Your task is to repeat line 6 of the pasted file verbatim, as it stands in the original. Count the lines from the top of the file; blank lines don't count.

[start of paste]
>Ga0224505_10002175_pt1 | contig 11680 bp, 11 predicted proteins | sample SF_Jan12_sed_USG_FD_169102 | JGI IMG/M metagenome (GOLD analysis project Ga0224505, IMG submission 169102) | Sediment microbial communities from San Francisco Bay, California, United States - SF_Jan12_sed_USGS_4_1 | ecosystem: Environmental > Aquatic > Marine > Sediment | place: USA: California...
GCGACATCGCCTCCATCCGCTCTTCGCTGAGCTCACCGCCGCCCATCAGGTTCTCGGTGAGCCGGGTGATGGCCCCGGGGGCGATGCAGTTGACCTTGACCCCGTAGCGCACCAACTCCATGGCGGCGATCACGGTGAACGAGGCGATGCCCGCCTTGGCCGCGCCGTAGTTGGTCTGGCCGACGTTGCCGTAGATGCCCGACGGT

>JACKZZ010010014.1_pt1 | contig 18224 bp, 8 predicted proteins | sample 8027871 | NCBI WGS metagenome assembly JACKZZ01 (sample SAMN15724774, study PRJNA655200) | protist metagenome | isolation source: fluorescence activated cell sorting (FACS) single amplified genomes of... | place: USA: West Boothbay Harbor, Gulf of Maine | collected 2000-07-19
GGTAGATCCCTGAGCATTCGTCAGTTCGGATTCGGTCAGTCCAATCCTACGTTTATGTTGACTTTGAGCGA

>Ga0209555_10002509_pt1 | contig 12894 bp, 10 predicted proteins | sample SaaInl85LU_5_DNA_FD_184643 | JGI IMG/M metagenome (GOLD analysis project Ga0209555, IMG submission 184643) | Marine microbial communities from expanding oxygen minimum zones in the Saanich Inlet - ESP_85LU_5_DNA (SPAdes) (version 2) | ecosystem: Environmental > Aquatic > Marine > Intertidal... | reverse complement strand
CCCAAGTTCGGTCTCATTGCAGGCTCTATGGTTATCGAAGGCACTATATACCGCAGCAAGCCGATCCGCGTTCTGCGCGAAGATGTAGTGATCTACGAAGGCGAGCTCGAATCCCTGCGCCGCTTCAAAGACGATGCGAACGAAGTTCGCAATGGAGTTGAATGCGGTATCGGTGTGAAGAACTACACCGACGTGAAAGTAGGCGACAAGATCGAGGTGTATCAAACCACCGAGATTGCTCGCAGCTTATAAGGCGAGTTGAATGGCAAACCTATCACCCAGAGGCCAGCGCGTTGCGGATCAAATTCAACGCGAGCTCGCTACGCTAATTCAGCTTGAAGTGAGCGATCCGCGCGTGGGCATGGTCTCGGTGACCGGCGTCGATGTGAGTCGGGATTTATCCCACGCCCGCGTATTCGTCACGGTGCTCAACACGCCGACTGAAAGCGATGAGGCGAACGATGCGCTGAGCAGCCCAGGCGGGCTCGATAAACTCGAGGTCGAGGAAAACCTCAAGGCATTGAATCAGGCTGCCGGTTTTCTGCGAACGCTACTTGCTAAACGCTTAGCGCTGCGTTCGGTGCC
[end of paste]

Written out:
CCCAAGTTCGGTCTCATTGCAGGCTCTATGGTTATCGAAGGCACTATATACCGCAGCAAGCCGATCCGCGTTCTGCGCGAAGATGTAGTGATCTACGAAGGCGAGCTCGAATCCCTGCGCCGCTTCAAAGACGATGCGAACGAAGTTCGCAATGGAGTTGAATGCGGTATCGGTGTGAAGAACTACACCGACGTGAAAGTAGGCGACAAGATCGAGGTGTATCAAACCACCGAGATTGCTCGCAGCTTATAAGGCGAGTTGAATGGCAAACCTATCACCCAGAGGCCAGCGCGTTGCGGATCAAATTCAACGCGAGCTCGCTACGCTAATTCAGCTTGAAGTGAGCGATCCGCGCGTGGGCATGGTCTCGGTGACCGGCGTCGATGTGAGTCGGGATTTATCCCACGCCCGCGTATTCGTCACGGTGCTCAACACGCCGACTGAAAGCGATGAGGCGAACGATGCGCTGAGCAGCCCAGGCGGGCTCGATAAACTCGAGGTCGAGGAAAACCTCAAGGCATTGAATCAGGCTGCCGGTTTTCTGCGAACGCTACTTGCTAAACGCTTAGCGCTGCGTTCGGTGCC